The Arts Desk, 18 June 2014
by David Nice
Puccini: Manon Lescaut, Royal Opera House London, June 17, 2014
Manon Lescaut, Royal Opera
Vibrant, peerless singers and conductor sapped by invertebrate monster production
Puccini’s racy first masterpiece, like its successor La bohème, should feel like an opera of two halves – the first full of youthful exuberance, the second darker and ultimately tragic. The contrast here, alas, was between vivacious performers and a sombre, sometimes confused updating by Jonathan Kent which too often dwarfed or zapped their better efforts.

On the minus side, any contemporary rendering of a slight-ish melodrama adapted from Abbé Prévost’s 1731 novel goes against the grain of the depicted attempts to send our pleasure-loving young heroine first into a convent and then, for prostitution, into exile, though I suppose Eastern European trafficking could work. A plus might be pithier correspondences of this sad tale about a girl destroyed by consumerism with Turnage’s Anna Nicole, due to make a welcome return to the Royal Opera next season (and the irony of sponsorship here by Rolex, the ultimate purveyor of must-have-but-don't-need luxury, isn't lost). In the hands of that effective show’s director, Richard Jones, this modern-dress take could have worked better. Unfortunately Kent and his designer, Paul Brown, whose elaborate spinning sarcophagus for Don Giovanni and polystylistic Rameau just about came off on the smaller stage at Glyndebourne, give little sense of place or stage topography.

Why the small modern flats or hotel rooms above the casino of Act One (the meeting of Manon and Des Grieux pictured right), not to mention the wobbly lamp-post, or the lighting rig that descends in Act Three, with some unclear link to the filming before an invited audience of the sex-workers’ shipping off across the Atlantic - an action feebly represented by a rip through a giant fashion poster? The idea of Manon’s capitulation to sleazy banker Geronte’s mansion, where she’s asked to participate in another media event, a sex show for his dirty old men friends, is clearer, but manages to make even the gorgeous Kristine Opolais grotesque in an ageing China Blue wig, pink fluffy dress and high schoolgirl socks (pictured below straddling Maurizio Moraro's Geronte) – maybe part of the point, but while it’s good not to have the clichés of wink-wink rococo powder and paint, this overlards the woman-as-object theme: Geronte surely wants to keep the girl glamorous and for himself alone.

It most goes against the grain that the dramatic intelligence of Opolais and Jonas Kaufmann is used to render their passionate young lovers very often as depressed blank slates, starting with a sombre stage picture to contradict the brilliant prelude and especially hard on traumatised Manon. Puccini’s music, especially in the focused vitality of Pappano and a Royal Opera orchestra on superb form yet again, never stays still and, in its youthful impetuousness, rarely gives time for the kind of inscaping which might have worked in a straight play. Vocally, this usually brilliant pair sometimes sounds a bit lost in various spots around the gigantic set, though both singers are absolutely up to the considerable demands of their taxing roles.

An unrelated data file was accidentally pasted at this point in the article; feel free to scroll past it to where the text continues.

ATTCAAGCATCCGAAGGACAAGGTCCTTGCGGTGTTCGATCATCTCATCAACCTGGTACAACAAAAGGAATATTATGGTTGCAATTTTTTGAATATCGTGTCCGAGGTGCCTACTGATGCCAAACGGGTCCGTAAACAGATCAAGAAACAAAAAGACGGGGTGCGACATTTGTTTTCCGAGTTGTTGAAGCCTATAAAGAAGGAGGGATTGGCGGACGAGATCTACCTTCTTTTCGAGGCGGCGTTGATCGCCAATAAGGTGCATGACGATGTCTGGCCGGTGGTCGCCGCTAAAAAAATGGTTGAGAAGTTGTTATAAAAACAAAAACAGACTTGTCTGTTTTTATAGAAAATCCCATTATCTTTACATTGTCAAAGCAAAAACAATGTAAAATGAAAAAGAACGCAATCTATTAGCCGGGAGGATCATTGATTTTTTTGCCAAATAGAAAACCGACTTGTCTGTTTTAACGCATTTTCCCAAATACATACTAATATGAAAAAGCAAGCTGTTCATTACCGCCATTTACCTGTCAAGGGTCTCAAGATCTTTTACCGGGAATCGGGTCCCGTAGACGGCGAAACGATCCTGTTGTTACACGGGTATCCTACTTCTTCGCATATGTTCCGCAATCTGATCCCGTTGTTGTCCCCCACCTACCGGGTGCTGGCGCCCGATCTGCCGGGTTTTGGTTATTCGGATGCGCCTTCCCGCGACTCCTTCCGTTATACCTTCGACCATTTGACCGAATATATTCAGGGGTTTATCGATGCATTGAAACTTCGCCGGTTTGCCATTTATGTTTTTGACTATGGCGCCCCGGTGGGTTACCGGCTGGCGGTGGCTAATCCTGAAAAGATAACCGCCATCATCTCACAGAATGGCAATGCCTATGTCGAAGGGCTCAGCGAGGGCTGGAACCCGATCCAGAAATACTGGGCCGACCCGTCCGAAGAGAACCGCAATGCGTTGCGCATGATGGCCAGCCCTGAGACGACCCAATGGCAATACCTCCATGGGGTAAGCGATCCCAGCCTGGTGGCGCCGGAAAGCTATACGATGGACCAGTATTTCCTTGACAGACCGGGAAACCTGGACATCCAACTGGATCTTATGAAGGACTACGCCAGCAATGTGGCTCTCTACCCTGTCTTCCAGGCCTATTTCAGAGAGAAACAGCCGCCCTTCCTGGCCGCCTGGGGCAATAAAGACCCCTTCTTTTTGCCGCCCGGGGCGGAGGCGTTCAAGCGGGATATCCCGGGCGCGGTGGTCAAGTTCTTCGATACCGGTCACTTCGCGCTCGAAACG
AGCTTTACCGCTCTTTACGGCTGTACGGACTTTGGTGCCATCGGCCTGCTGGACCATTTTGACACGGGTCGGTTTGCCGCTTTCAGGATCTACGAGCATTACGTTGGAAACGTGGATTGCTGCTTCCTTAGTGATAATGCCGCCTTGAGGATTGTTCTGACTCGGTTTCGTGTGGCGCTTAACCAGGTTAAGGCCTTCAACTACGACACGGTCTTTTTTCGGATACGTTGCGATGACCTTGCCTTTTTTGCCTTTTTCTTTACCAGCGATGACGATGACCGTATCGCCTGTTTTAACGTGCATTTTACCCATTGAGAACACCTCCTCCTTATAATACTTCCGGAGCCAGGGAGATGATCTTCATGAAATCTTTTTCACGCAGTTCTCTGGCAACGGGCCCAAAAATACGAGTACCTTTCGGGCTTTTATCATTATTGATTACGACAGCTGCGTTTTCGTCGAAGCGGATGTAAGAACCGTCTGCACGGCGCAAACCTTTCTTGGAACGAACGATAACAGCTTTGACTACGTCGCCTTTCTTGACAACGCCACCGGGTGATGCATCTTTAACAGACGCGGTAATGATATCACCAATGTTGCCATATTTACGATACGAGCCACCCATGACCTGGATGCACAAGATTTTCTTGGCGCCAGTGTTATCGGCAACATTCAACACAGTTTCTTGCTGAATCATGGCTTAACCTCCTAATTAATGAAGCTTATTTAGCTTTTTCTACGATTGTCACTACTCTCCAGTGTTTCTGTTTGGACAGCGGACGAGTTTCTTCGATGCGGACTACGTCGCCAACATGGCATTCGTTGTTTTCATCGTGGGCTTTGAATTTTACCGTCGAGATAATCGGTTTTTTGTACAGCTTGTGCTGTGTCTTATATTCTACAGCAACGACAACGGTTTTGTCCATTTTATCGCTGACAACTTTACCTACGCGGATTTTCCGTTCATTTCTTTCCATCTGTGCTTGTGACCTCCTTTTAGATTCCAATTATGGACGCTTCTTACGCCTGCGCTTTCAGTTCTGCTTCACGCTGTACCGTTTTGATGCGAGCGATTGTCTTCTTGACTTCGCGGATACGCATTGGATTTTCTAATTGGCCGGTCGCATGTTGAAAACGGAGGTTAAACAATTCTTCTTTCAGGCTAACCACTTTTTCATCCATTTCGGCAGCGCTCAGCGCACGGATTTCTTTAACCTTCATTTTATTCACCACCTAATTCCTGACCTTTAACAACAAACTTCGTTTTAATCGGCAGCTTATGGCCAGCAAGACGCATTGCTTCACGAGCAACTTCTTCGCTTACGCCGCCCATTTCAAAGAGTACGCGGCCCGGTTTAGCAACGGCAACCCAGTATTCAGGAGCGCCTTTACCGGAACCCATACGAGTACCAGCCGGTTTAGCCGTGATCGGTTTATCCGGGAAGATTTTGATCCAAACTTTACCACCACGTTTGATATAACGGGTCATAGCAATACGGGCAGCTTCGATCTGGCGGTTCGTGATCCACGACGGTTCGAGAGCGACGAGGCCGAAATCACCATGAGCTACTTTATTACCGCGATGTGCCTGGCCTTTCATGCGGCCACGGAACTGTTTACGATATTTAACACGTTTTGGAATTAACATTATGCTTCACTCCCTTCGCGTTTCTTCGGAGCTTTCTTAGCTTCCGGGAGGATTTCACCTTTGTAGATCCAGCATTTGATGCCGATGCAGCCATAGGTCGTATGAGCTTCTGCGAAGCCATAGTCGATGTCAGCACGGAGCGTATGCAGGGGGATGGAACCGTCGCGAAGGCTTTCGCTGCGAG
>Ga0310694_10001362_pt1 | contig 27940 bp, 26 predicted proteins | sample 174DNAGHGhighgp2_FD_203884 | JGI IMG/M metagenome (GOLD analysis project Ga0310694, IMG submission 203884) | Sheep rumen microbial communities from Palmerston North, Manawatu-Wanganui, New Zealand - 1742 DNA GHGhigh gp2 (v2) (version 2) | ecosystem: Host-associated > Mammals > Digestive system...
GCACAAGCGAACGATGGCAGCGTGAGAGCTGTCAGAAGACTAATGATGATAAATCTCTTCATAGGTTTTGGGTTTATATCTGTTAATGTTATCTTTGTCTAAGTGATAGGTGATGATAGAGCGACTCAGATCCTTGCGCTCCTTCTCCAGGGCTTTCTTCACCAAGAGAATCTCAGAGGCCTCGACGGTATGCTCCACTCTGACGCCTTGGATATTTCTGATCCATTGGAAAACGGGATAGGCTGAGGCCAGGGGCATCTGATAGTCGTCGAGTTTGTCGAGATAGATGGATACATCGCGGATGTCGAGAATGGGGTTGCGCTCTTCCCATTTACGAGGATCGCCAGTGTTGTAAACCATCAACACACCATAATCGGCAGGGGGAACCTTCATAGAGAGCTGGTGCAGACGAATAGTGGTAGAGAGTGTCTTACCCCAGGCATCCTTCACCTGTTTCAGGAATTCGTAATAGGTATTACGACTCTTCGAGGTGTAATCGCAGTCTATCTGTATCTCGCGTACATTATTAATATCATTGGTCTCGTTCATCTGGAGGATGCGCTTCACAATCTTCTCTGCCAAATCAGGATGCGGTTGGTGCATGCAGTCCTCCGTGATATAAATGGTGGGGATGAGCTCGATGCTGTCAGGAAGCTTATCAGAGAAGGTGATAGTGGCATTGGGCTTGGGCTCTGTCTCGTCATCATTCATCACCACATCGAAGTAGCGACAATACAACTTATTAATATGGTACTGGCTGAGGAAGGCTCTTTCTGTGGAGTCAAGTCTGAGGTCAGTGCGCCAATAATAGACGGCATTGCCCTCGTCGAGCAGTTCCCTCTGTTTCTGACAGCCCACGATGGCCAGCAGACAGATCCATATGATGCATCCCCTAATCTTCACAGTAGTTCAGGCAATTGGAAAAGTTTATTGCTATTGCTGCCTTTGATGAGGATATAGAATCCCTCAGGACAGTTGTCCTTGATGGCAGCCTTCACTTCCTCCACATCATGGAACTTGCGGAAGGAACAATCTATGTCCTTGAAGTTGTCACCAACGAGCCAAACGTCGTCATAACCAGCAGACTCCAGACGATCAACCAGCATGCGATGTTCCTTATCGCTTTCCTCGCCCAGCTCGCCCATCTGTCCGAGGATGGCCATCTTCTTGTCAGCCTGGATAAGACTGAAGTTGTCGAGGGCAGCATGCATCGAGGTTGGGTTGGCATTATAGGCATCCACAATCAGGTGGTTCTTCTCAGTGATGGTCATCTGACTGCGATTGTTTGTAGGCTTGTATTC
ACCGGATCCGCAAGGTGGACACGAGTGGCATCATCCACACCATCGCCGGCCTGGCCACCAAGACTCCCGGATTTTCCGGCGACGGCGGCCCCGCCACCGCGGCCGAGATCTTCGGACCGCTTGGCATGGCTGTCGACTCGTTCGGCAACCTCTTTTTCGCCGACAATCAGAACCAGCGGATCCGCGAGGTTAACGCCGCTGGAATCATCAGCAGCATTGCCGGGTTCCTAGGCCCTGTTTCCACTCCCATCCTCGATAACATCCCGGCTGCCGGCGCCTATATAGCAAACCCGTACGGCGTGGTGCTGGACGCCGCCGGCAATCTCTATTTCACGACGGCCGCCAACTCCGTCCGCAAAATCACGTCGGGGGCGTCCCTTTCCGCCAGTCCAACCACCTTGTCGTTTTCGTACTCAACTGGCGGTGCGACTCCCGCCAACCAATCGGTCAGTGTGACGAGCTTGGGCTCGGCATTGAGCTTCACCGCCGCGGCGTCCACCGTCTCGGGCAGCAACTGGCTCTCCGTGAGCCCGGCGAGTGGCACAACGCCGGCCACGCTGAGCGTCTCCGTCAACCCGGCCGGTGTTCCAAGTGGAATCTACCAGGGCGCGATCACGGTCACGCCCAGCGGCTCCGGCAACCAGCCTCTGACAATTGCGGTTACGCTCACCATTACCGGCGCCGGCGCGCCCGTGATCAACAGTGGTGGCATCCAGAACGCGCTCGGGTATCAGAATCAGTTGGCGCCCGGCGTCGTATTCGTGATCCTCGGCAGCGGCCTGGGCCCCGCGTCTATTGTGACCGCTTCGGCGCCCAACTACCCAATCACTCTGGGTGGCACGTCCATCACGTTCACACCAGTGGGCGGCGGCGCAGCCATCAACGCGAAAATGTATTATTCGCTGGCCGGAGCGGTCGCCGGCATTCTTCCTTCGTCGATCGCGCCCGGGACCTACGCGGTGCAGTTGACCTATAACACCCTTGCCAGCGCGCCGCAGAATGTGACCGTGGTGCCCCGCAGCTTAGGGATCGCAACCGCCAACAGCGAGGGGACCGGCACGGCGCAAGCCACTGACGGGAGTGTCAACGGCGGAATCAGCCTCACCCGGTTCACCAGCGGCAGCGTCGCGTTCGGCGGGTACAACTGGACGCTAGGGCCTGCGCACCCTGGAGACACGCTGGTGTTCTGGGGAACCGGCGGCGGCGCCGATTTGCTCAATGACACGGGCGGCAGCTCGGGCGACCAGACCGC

Kaufmann starts, as usual, with darker tone than we might expect from a sunshine-and-roses Italian tenor – his lighter confrere Edmondo, more than promisingly sung by Benjamin Hulett, is better suited to the studentish pranks of the first scene – and then gets into gear, but with rather too many Italianate sobs between phrases. Though one size lighter than a Del Monaco or a Corelli, he still pulls the stops out for Des Grieux’s increasing despair, and ignites the climactic third act.

Opolais has fewer opportunities for the vocal colour and inflection she does so well, and the very top of the voice doesn’t always bloom as I’ve heard it, but she is absolutely Kaufmann’s and Pappano’s equal in the love-hungry thrust of the big Act Two duet, and nails, Scotto-like, all but the very last phrase of the big solo alone, lost and abandoned midway up the stage on the desert highway (pictured below right). How good it is, too, to believe instantly when the chorus sing about a "beautiful young girl" or Lescaut of a "handsome young man". And both are stage naturals on whom all eyes are fixed.

Even the baritone in this opera is very much a second fiddle, though Christopher Maltman puts plenty of energy into Manon’s medallion-man brother, and there’s an admirably understated, vocally disciplined Geronte from Maurizio Muraro. The only weak turn among the bit parts is Jette Parker Young Artist Nadezhda Karyazina, her too-fast vibrato working against the neoclassical line as a musician required to fondle and be fondled by Manon in a kind of titillating lesbian scene for the elderly.

Come the curtain-call, there were enthusiastic cheers for the golden central couple, which seems fair – hard as it may have been to care much for Manon’s pointless death less than a week after witnessing the meaningful grace that descends on Poulenc’s Carmelites - and for Pappano, no qualification needed, but some fierce booing for Kent and his team. Certainly the show doesn’t merit that, but it’s no great addition to the Royal Opera repertoire either. Close-ups in the livescreening should help to pull it all more into focus.

 back top